Microsoft has developed several strategies to limit the spread of pirated copies of Windows 8 but results is not quite satisfactory. To avoid using the same product key on multiple computers, the first step was the elimination of the “volume keys” that, up to Windows 7, were distributed to OEMs. The second innovation is the integration of key of operating system directly into the BIOS . This avoids the use of attached label with the code of 20 characters under the frame behind the case of notebook or desktop PC for the installation procedure.
Users who have requested on Microsoft ‘s upgrade to Windows 8 have received the product key in their email inbox (or with the DVD). All those who instead bought a new product with the full release of the operating system no longer have to worry about carefully store the key associated with the edition of Windows 8 installed on your notebook or desktop PC. Microsoft has asked its OEM partners peel off the COA (Certificate of Authenticity). The OEM Activation 3.0 provides for the integration of the product key in the BIOS (or UEFI) .
The process is performed in a completely automatic way. You no longer have to type 20 characters during the setup procedure. Windows 8 reads the key from the BIOS and activate without manual intervention . This means that the edition of the operating system is associated permanently to the computer’s firmware. The copy of Windows installed by the OEM is only valid for the PC and can be re-installed and reactivated only from the rescue media (if provided by manufacturer).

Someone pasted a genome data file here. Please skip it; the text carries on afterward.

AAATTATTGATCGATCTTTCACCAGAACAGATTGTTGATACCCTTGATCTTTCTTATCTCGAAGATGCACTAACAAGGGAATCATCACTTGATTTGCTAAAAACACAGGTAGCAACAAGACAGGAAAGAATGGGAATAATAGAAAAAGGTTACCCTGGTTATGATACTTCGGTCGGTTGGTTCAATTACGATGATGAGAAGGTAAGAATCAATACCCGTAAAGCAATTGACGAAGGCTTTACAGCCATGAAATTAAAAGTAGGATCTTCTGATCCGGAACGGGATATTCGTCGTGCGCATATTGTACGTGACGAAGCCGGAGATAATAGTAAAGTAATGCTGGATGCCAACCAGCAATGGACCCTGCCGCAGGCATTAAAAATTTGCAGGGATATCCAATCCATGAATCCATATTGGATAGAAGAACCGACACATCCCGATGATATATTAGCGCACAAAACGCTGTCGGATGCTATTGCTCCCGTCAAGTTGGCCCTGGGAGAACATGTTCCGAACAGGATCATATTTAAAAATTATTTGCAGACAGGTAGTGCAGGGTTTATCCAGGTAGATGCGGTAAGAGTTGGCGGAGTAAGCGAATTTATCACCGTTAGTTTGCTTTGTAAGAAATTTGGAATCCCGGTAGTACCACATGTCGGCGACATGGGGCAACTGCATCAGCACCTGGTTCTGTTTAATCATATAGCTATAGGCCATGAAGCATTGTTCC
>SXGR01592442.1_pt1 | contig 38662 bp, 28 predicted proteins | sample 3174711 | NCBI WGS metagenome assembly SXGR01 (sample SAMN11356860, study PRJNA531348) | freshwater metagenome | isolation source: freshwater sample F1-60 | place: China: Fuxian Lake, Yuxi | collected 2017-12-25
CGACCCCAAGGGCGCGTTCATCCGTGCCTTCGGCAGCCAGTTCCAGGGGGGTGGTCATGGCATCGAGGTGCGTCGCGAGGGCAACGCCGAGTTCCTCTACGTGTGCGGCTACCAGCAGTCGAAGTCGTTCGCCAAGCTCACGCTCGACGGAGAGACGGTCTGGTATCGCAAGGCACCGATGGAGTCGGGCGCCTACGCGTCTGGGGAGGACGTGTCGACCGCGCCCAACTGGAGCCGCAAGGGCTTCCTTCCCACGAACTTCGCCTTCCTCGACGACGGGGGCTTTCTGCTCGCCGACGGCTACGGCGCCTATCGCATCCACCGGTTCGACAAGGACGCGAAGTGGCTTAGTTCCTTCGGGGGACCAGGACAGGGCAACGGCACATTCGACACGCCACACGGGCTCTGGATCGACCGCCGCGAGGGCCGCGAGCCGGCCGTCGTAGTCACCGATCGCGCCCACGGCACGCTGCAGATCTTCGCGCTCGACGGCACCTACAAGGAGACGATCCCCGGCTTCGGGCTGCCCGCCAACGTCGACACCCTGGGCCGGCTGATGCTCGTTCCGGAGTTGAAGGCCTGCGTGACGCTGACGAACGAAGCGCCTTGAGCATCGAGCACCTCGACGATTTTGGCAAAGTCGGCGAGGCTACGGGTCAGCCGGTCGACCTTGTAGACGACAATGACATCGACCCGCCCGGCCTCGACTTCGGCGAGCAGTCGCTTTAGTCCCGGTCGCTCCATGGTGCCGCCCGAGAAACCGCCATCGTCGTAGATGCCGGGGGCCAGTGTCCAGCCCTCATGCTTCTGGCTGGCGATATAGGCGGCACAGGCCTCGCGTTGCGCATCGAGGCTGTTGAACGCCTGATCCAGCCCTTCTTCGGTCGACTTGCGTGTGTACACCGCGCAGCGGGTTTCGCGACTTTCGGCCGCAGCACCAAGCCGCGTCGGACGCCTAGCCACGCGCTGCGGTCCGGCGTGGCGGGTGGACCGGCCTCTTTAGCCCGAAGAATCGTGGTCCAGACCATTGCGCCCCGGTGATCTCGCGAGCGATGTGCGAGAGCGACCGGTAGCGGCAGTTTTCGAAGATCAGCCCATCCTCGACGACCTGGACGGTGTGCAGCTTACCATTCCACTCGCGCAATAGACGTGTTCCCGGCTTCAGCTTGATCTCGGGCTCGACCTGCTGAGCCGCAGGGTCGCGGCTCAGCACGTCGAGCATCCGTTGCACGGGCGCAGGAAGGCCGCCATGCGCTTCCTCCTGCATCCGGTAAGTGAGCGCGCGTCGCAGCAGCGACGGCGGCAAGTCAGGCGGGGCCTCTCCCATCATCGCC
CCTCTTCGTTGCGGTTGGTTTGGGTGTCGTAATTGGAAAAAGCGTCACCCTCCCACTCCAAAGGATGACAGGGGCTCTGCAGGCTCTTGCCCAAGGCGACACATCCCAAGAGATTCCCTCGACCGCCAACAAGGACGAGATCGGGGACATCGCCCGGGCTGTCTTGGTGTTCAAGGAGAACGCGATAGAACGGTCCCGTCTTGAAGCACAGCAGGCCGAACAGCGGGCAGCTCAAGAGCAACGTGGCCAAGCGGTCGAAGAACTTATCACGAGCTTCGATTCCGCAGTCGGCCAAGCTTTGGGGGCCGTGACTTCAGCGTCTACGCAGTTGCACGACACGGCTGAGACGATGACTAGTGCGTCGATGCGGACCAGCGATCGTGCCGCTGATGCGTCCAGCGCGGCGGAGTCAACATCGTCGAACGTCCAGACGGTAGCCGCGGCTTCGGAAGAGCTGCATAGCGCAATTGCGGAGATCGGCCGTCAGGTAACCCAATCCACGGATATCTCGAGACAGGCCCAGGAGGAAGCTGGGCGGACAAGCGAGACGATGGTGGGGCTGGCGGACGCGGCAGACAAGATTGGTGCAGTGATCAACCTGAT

The idea is to prevent the theft of the product key, deletion of the label susceptible to damage and reduce the time needed to install the operating system. However, there is an issue that Microsoft should clarify, or how to install a copy of Windows 8 purchased separately . A user, for example, might need Windows 8 Pro that will replace the basic edition. Is there any method (legal) to prevent Windows to read the product key from the BIOS?